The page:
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What the Autumn Statement means for your finances

Chancellor George Osborne managed to pack more surprises than usual into this week’s Autumn Statement. The biggest headline-grabber was the U-turn on the tax-credit reforms that had been announced just four months earlier in the Summer Budget

A dramatic increase in forecast Treasury tax receipts over the rest of the parliament means that such drastic – and evidently unpopular – welfare cuts are no longer necessary.

Buy-to-let crackdown?

But several of Osborne’s other new policies have raised considerable interest – not least the continuation of what looks a lot like a government crackdown on the buy-to-let sector. Earlier this year, the Bank of England warned of the possible threat to the UK’s economic stability posed by the recent very rapid growth in buy-to-let.

The Bank said that landlords could, for example, be particularly vulnerable to any sustained fall in house prices. Subsequently, Osborne said in his July Budget that mortgage interest tax relief for landlords who are higher-rate taxpayers would be phased out from 2017. This week, he unveiled a policy which could have a much more dramatic effect: from next April, anyone buying property for buy-to-let as well as holiday or second homes will face considerably higher stamp duty bills.

New rules for capital gains tax liability

Such purchases will pay the tax at 3 percentage points above the standard residential rate. So, for example, a home bought for £200,000 today would incur a £1,500 stamp duty bill. Under the new system, however, this would rise to £6,300. For a £300,000 house, a landlord would face a tax increase from £5,000 to £12,800.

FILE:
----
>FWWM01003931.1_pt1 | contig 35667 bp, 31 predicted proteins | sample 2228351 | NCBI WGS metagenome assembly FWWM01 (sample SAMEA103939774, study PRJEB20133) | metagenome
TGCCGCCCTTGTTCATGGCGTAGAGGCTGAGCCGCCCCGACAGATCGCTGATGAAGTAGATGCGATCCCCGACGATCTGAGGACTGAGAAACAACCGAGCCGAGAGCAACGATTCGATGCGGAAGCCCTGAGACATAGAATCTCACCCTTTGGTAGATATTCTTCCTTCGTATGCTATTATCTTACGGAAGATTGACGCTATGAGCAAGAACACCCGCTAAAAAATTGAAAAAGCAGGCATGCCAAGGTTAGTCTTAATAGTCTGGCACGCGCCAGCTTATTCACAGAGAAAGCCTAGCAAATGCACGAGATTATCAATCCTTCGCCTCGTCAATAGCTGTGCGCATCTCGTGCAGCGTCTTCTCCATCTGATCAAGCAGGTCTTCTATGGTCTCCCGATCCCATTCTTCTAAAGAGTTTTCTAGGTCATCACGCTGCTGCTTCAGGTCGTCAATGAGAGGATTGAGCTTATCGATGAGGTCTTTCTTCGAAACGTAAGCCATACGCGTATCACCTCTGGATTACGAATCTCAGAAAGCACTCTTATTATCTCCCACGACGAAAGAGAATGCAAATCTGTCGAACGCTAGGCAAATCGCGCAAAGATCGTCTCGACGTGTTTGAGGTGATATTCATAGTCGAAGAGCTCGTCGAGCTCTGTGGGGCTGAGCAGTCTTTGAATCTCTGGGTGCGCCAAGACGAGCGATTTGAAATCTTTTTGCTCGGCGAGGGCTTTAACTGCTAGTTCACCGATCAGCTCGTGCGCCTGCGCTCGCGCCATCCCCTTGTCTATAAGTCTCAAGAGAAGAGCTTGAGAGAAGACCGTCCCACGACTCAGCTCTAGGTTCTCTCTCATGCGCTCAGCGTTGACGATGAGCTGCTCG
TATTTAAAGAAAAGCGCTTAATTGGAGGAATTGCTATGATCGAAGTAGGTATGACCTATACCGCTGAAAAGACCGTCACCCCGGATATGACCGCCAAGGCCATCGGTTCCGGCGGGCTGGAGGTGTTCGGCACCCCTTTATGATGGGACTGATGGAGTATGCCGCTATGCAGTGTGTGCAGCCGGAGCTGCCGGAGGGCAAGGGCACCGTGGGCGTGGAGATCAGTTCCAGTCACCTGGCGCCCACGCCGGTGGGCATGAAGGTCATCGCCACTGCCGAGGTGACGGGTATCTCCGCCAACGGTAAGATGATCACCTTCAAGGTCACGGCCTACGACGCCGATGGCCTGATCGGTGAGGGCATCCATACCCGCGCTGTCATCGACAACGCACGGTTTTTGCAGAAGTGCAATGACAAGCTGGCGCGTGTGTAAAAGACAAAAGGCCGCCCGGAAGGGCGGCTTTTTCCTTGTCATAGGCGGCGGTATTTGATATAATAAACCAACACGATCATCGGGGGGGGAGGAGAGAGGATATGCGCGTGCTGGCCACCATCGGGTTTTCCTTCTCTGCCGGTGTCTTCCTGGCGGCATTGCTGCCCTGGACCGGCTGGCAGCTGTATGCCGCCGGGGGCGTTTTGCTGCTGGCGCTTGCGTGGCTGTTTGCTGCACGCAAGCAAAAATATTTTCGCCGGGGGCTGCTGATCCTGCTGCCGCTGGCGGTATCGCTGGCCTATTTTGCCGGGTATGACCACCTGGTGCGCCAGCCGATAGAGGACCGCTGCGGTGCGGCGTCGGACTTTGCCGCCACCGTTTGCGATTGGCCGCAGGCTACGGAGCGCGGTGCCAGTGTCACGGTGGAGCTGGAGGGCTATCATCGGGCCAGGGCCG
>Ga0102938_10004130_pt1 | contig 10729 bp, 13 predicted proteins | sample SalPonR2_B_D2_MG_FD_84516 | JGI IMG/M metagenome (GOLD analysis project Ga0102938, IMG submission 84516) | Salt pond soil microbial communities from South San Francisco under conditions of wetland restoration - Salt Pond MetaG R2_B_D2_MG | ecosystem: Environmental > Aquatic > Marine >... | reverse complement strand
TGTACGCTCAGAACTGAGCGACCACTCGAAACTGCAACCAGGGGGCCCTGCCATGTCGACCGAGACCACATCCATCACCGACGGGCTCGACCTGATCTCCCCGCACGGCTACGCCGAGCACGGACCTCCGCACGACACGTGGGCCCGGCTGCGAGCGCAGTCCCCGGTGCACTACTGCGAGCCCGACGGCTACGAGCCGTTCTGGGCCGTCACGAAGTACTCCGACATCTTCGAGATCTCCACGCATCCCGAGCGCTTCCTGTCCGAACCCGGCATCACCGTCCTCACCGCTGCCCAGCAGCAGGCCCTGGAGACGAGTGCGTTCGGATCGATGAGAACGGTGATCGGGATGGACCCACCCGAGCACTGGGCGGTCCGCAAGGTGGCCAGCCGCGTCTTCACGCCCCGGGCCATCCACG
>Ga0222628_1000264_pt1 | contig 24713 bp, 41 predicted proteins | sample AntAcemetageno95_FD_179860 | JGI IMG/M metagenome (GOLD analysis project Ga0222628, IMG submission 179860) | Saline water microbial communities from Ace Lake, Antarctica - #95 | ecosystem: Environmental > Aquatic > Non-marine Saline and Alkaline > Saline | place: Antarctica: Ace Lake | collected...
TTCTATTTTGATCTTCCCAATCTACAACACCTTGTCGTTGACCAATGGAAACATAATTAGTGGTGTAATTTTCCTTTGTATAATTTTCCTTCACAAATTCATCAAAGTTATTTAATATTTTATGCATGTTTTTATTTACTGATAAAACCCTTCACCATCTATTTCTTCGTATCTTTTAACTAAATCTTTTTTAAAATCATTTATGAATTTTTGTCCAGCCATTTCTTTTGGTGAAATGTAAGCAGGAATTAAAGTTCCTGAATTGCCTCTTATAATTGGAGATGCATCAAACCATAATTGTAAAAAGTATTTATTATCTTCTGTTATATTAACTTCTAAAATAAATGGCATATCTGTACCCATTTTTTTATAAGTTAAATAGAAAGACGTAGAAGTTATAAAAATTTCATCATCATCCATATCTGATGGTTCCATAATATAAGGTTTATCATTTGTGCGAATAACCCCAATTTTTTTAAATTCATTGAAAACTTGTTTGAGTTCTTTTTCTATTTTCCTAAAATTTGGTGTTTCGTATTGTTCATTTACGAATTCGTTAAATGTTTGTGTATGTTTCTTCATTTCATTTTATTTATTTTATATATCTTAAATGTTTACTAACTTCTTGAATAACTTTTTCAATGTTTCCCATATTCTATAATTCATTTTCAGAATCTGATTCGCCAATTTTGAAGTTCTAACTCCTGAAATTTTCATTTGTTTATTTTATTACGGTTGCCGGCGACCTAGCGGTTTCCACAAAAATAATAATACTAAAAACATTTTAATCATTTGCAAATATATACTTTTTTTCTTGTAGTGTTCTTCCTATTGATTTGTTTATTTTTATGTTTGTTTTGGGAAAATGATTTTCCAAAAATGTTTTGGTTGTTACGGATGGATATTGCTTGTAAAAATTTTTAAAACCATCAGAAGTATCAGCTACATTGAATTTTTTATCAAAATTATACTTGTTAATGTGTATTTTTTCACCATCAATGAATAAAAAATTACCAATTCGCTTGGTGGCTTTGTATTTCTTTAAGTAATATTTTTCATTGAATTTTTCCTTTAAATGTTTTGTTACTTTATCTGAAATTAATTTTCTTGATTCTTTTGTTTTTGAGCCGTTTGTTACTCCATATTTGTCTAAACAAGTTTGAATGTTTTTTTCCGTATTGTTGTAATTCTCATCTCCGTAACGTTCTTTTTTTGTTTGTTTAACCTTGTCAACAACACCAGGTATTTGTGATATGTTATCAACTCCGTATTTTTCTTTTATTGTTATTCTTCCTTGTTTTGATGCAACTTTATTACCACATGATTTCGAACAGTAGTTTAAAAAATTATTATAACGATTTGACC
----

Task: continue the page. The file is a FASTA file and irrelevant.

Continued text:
To make life even more tricky for owners of second homes, new rules mean that any capital gains tax liability resulting from the profitable sale of a property will have to be settled within 30 days of completion rather than at the end of the current tax year – although this change does not come into effect until 2019.

Housebuilding and Help To Buy

These policies are not solely aimed at cooling the buy-to-let sector: Osborne recognises that high demand from would-be landlords is a significant factor behind recent rises in house prices and is one of the reasons so many young people are finding it impossible to get onto the property ladder. A number of other measures have been announced to address a lack of housing supply: the government is to embark on a new programme of housebuilding, and a new element of the state-backed Help To Buy mortgage scheme is being introduced in London.

State pension rise

The Autumn Statement confirmed that the basic state pension would rise from £115.95 a week to £119.30 on April 6, while the starting “full” rate for the new simplified state pension, which is introduced on the same date, will be £155.65.

Ups and downs for council tax, gas bills and motor insurance premiums

Local authorities will be given the power to raise council tax bills by up to 2% to cover the rising cost of providing social care to older residents. Meanwhile, reforms to green taxes on energy companies could see the typical household gas and electricity bill fall by around £30 a year from 2017. And a crackdown on whiplash claims following motor accidents could save drivers £50 a year on motor premiums.

Expanded scope for the IFISA

Finally, the Treasury says it is going to expand the scope of the new Innovative Finance ISA, which is launched on April 6 and will allow P2P lenders to avoid income tax on their interest payments.

From next autumn, other types of crowdfunded debt, such as debt securities issued by companies, will also be allowed in the IFISA. Ministers say they are considering allowing equity crowdfunding to be included as well.